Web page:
The applicant has not lodged a complaint with the Constitutional Court pursuant to Section 59 § 4 of the 1999 Constitutional Act on the Constitutional Court (Ustavni zakon o Ustavnom sudu Republike Hrvatske - hereinafter “the Constitutional Court Act”).

B.  Relevant domestic law

Section 59 § 4 of the Constitutional Court Act (entered into force on 24 September 1999) reads as follows:

“The Constitutional Court may, exceptionally, examine a constitutional complaint prior to exhaustion of other available remedies, if it is satisfied that a contested act, or failure to act within a reasonable time, grossly violates a party’s constitutional rights and freedoms and that, if it does not act a party will risk serious and irreparable consequences.”


The applicant’s complaint relates to the length of the proceedings, which began on 10 February 1984 in the Zagreb Municipal Court and are still pending before that same court. They have therefore already lasted for about 17 years, out of which three years and four months are subsequent to the entry into force of the Convention in respect of Croatia on 5 November 1997.

This complaint is to be examined under Article 6 § 1 of the Convention, the relevant parts of which read as follows:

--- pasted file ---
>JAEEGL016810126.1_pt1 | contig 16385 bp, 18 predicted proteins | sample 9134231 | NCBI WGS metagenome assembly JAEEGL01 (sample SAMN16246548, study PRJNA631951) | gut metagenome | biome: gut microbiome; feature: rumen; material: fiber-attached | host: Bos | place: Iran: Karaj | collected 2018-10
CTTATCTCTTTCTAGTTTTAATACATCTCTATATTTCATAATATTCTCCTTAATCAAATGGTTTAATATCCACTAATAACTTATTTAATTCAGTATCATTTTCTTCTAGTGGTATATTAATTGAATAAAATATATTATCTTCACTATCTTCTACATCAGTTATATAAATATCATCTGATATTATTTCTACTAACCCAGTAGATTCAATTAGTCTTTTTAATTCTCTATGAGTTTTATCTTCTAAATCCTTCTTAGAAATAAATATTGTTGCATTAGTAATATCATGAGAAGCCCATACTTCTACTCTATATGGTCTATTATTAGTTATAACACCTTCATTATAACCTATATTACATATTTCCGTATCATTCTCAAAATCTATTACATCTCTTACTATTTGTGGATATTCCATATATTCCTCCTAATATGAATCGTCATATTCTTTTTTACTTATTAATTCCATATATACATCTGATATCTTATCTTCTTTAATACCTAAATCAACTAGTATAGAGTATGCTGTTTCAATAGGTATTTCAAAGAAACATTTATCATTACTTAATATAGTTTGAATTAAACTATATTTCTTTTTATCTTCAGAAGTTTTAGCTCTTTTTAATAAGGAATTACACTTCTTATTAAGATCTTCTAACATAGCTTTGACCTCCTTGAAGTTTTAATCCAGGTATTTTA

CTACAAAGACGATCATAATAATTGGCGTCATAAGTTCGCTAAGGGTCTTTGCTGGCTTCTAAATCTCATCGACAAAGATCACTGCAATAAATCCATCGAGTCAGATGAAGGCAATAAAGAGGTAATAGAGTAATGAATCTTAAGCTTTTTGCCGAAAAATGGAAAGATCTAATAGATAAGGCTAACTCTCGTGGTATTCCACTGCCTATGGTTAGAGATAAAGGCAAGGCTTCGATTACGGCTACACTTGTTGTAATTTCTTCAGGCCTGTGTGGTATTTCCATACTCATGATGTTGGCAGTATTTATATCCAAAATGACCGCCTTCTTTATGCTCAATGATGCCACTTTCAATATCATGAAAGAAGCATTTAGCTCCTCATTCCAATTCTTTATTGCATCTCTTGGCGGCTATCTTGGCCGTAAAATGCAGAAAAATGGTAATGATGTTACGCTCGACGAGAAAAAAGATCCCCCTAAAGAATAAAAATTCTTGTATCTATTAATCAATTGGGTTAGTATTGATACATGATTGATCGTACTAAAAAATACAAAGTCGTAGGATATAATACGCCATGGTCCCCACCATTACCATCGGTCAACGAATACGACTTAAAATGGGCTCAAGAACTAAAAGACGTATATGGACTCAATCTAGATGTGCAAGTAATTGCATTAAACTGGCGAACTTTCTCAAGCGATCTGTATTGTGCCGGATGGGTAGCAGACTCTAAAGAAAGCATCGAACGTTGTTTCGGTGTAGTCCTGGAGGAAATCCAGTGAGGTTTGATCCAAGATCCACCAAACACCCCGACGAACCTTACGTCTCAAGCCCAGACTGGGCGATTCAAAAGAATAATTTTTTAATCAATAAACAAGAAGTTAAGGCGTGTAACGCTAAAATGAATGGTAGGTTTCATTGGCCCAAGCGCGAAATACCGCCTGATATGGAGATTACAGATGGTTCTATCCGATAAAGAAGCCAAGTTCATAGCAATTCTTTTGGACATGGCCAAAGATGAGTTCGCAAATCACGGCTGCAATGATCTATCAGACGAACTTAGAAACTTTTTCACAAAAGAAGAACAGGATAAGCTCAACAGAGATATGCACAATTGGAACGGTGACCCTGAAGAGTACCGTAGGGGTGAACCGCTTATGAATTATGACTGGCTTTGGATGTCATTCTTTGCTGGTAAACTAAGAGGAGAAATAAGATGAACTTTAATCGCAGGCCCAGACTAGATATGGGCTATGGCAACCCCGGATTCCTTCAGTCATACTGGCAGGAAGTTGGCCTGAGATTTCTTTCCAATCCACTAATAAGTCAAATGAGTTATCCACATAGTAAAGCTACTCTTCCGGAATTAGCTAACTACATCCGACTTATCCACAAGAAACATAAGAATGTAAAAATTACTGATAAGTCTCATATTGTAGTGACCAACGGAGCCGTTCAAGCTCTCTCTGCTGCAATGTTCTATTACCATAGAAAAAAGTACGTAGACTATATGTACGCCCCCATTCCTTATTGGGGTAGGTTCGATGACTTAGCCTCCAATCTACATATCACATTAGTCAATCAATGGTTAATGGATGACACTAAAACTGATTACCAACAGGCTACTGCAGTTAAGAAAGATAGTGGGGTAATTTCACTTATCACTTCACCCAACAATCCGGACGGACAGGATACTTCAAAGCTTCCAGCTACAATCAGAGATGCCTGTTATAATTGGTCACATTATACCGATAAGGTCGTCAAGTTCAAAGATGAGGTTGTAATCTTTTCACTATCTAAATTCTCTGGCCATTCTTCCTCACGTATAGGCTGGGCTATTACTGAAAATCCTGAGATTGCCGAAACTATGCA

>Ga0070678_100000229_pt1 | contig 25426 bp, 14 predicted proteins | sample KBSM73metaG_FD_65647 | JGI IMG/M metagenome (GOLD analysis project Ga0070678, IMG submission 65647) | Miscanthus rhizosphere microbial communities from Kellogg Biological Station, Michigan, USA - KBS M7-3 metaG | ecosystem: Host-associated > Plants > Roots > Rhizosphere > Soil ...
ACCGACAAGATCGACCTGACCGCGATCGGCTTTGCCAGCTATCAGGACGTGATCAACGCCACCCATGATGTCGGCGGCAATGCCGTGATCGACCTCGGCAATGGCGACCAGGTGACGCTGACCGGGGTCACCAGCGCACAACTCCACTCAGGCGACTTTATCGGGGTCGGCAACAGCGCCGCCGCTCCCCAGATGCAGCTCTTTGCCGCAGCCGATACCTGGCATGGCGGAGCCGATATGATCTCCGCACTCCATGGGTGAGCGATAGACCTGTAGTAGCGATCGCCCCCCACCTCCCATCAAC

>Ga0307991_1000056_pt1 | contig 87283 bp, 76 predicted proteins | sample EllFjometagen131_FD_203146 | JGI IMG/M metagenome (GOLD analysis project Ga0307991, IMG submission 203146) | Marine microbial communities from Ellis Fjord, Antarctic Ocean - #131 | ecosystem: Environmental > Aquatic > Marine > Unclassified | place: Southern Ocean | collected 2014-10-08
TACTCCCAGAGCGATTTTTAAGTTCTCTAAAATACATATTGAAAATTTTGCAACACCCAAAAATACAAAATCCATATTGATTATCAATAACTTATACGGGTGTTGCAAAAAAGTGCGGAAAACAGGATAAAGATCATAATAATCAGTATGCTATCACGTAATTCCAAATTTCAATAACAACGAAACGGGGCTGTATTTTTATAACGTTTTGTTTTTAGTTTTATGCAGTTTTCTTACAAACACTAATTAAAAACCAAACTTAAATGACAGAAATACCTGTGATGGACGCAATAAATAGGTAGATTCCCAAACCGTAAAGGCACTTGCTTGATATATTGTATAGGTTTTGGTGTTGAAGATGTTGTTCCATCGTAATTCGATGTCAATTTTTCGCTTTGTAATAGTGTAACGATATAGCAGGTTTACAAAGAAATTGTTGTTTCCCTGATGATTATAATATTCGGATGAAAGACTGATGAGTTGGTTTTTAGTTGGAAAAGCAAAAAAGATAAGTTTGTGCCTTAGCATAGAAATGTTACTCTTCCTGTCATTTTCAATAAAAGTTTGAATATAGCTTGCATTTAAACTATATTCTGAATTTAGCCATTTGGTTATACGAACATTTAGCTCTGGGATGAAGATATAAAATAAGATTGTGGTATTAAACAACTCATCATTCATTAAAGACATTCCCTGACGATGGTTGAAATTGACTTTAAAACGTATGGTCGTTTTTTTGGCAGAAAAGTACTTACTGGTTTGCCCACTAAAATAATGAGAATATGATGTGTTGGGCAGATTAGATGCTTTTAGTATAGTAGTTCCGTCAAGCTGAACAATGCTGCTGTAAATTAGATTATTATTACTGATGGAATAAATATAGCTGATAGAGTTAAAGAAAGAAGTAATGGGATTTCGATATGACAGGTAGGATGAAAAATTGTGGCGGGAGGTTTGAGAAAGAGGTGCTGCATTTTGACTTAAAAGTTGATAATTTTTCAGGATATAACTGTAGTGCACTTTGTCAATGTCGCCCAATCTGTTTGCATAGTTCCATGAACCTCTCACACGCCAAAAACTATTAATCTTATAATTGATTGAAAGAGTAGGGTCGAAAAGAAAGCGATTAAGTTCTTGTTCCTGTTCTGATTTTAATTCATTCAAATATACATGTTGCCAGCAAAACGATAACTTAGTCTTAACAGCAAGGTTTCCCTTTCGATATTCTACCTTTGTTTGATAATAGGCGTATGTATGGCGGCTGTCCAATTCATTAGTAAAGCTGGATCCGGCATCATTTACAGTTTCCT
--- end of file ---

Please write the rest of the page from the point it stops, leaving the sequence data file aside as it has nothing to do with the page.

“In the determination of his civil rights and obligations ..., everyone is entitled to a ... hearing within a reasonable time by [a] ... tribunal...”

1.  The Government invite the Court to declare the application inadmissible on the ground that the applicant failed to exhaust domestic remedies. In this respect they allege that the applicant failed to lodge a constitutional complaint pursuant to Section 59 § 4 of the newly revised Constitutional Court Act. That Act exceptionally allows the Constitutional Court to examine a constitutional complaint before exhaustion of other available remedies in cases where it is evident that a party’s constitutional rights and freedoms are grossly violated and that there is a risk that serious and irreparable consequences may arise from the failure of the relevant authorities to reach a decision.

The Government submit further that the Constitutional Court has by now received several complaints concerning the issue under Section 59 § 4 and has established, as a matter of principle, that it shall proceed without further delays with cases involving Section 59 § 4. In its decision it shall fix a time limit within which a case has to be decided.

The Government refer to the Constitutional Court’s decision no. U­III­698/2000 of 11 July 2000. That case concerned the excessive length of civil proceedings for payment. In that decision the Constitutional Court found a violation within the meaning of Section 59 § 4 and ordered the court of first instance dealing with the case in question to adopt a decision within the shortest period possible, not exceeding one year.